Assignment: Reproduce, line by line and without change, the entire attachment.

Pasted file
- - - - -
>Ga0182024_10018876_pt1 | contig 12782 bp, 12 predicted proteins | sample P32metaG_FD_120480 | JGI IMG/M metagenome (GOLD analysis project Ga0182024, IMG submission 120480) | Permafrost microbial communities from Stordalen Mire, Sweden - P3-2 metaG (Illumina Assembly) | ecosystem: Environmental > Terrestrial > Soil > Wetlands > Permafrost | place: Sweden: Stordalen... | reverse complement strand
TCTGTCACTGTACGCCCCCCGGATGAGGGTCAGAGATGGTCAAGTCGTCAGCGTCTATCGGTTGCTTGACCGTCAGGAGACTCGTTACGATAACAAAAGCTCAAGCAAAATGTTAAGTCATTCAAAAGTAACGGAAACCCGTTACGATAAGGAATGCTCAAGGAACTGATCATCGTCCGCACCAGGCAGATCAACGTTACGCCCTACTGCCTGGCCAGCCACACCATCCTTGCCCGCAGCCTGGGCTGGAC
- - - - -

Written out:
>Ga0182024_10018876_pt1 | contig 12782 bp, 12 predicted proteins | sample P32metaG_FD_120480 | JGI IMG/M metagenome (GOLD analysis project Ga0182024, IMG submission 120480) | Permafrost microbial communities from Stordalen Mire, Sweden - P3-2 metaG (Illumina Assembly) | ecosystem: Environmental > Terrestrial > Soil > Wetlands > Permafrost | place: Sweden: Stordalen... | reverse complement strand
TCTGTCACTGTACGCCCCCCGGATGAGGGTCAGAGATGGTCAAGTCGTCAGCGTCTATCGGTTGCTTGACCGTCAGGAGACTCGTTACGATAACAAAAGCTCAAGCAAAATGTTAAGTCATTCAAAAGTAACGGAAACCCGTTACGATAAGGAATGCTCAAGGAACTGATCATCGTCCGCACCAGGCAGATCAACGTTACGCCCTACTGCCTGGCCAGCCACACCATCCTTGCCCGCAGCCTGGGCTGGAC